A social media post by the Hallmark Channel in support of the Black Lives Matter movement has a triggered growing backlash from members of Vancouver’s film industry.
Many are calling the message “hypocritical” amidst allegations the company’s productions suffer from a lack of diversity.
“We stand with you in the fight against racism and injustice,” the Hallmark Channel wrote. “And we believe we must all care enough to do better.”
Local casting director Kris Woznesensky tweeted back, “Last time we worked for them no interracial couples were allowed? Why?”
“Also, why did the creative notes for black actors to be ‘less hood’? Do better.” He added.
This is not the first time the media empire – known for its movies of the week and Christmas films – has been accused of not allowing interracial couples to be captured on film.
In September of 2018, Lesley Horat alleged she was left out of a scene because the casting wrangler said there was a policy against interracial couples being represented on screen.
“I guess from optics it just didn’t look right because he is fairer than I am,” Horat told Global News about the pairing with a friend on set in 2018.
“So we were kind of set off to the side,” she added.
Yogi Omar, Co-Owner of InspirationALL Talent Agency, first spoke to Global News on condition of anonymity in 2018. He is now going public — at what might be great risk to his professional career — because he said little has changed in nearly two years.
“A lot of my clients don’t want to work TV movies or for Hallmark anymore,” he said.
Omar said the first Global News report did shake up the industry, but said any changes were just token gestures and what was reflected on paper did not match what happened on set.
“Casting will just take them and when they get to set these extra three people, four extra people, they just get pushed to the side. They just get pushed to the back. They’re just not visible,” he explained.
When Global News contacted Crown Media, Hallmark’s parent company, a representative sent the exact same statement from 2018.
The company insists all local third-party vendors are given clear directions on Hallmark’s expectations on set.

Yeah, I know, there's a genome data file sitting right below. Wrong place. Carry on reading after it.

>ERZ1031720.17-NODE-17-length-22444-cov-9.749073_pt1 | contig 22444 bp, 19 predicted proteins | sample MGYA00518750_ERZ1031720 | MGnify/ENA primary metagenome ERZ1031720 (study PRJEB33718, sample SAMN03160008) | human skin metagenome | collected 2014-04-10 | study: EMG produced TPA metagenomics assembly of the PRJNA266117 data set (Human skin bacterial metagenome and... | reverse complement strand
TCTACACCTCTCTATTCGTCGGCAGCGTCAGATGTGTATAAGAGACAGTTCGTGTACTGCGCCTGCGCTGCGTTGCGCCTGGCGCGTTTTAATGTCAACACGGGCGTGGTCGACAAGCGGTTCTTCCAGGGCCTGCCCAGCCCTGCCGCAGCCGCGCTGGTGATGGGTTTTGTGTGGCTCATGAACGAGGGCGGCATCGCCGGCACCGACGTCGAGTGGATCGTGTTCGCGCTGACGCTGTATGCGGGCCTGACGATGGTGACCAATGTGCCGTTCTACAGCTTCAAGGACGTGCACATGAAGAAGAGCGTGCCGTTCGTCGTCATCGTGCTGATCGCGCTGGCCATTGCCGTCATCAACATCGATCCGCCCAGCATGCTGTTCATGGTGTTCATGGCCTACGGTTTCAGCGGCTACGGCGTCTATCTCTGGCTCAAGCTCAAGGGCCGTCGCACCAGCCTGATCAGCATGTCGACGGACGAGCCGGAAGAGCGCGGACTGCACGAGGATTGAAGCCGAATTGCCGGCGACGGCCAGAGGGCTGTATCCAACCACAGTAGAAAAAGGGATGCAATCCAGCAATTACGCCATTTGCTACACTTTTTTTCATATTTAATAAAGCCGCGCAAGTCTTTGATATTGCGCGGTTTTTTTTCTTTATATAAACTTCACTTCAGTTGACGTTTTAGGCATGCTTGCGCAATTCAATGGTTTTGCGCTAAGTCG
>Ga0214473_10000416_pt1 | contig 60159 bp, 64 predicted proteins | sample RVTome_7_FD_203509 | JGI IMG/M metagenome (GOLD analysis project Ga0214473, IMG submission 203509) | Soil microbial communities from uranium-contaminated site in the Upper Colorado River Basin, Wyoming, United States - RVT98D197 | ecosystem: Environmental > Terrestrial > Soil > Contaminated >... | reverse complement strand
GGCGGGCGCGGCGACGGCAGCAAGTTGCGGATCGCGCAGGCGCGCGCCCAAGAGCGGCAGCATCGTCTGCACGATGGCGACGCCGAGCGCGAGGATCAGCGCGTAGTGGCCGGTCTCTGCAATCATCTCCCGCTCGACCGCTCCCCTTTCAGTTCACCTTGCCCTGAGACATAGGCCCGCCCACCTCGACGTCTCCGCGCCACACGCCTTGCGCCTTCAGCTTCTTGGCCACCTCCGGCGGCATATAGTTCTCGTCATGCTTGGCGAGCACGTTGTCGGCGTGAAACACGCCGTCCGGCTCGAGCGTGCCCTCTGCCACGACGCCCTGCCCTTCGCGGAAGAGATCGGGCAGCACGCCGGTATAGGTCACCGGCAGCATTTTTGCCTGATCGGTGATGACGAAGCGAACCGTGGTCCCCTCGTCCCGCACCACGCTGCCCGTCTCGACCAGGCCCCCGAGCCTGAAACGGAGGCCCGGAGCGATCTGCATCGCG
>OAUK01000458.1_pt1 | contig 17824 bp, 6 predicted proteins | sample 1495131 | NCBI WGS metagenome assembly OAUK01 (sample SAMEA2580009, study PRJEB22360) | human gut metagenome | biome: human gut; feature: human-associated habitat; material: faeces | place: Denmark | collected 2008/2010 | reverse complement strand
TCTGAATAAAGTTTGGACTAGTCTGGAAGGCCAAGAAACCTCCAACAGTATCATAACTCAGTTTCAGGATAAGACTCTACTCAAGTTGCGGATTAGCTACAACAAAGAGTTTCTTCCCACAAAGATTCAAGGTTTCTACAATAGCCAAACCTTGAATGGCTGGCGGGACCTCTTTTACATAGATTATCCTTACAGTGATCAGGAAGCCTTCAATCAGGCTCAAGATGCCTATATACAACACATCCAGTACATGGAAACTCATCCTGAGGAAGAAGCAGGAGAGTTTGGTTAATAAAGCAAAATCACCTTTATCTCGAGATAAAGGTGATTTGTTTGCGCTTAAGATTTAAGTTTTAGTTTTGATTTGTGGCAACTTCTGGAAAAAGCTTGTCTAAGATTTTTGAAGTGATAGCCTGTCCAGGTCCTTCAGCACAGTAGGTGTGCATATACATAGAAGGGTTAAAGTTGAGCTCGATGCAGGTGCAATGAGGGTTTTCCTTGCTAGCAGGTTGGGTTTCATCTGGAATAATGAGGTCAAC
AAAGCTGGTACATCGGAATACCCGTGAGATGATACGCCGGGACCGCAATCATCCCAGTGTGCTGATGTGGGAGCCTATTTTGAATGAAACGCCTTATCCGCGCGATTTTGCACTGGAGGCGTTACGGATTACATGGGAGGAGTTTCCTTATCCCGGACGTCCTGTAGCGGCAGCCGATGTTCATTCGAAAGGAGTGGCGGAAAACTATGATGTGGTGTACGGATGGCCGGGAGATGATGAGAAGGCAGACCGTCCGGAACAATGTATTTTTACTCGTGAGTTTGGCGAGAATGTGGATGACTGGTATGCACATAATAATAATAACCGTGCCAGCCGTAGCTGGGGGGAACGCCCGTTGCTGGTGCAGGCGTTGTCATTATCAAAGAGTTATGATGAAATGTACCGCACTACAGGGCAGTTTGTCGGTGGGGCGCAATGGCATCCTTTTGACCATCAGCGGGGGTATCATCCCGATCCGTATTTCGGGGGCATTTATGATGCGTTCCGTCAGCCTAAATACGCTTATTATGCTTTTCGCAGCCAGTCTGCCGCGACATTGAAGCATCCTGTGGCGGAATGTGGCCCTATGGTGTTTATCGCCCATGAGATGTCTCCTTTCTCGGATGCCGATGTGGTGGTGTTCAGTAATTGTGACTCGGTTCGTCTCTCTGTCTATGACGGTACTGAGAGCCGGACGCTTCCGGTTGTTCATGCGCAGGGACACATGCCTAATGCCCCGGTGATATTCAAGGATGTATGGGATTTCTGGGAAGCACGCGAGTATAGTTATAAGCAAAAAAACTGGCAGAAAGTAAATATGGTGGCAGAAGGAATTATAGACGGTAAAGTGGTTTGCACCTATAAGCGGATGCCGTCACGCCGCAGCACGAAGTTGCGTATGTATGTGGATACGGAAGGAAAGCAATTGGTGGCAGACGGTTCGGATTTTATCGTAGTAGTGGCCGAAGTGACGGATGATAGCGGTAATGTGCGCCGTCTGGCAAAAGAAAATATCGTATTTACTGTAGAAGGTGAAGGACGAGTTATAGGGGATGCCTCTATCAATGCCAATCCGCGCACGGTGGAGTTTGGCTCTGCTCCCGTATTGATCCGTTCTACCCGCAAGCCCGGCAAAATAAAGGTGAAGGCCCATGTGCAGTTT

“Programs and their characters should reflect the wide diversity of our audience, keeping in mind the importance of dignity to every human being,” the statement read.
When asked about the results of Crown Media’s promise to follow-up with its vendors in 2018, a company spokesperson replied:
“We could not corroborate the information with the Executive Producer, Director, or other personnel on set. Crown Media Family Networks continues to provide our production companies with written guidance on our hiring policies.”
Omar argued that within the Vancouver film industry there are unwritten rules that must be followed in order to sell content to certain companies.
“They’ll never say there’s no interracial couples in their policies but they’re just not going to buy it,” he explained.
Nina Colman, a showrunner, said she had met with Hallmark about purchasing the rights to her series “Date With Dad” after it was cancelled by the UPtv network.
“Hallmark was one of the interested parties. They said they would not have an interracial couple on a show. So I don’t know if they were going to actually pick us up, but that was a pass from me,” Colman told Global News.
Joel McCarthy, a local filmmaker, said systemic racism and sexism is a problem with several local movie-of-the-week (MOW) productions. He said few are willing to speak out because it accounts for around 30 to 40 per cent of the industry work in Vancouver.
“These movies are all pretty formulaic and the formula is exclusion to a certain extent,” McCarthy said.
This month, McCarthy said he had meeting with a major MOW production executive about an opportunity to write a script.
“The executive I was talking to slipped in (that) the buyers don’t like openly-gay couples or interracial couples. And I was kind of just shocked it was said so blatantly,” he said.
McCarthy said the local executive expressed remorse and insisted the local company was progressive but it was a matter of making a product that would actually sell.
“I think it’s a dirty open secret,” McCarthy added.
Most of the people who spoke to Global News expressed fear that speaking out would have an impact on their business and worried about facing repercussions within an extremely insular industry.
“I might be losing my job and Hallmark may never hire anybody from my agency ever again,” said Omar.
“At this point I’m just done, I don’t care about what’s going to happen anymore. I believe that I’m doing the right thing,” he added.
These whistleblowers said with productions on pause because of the COVID-19 pandemic, any kind of restart should begin with the end of what they believe is systemic racism with Vancouver’s local film industry.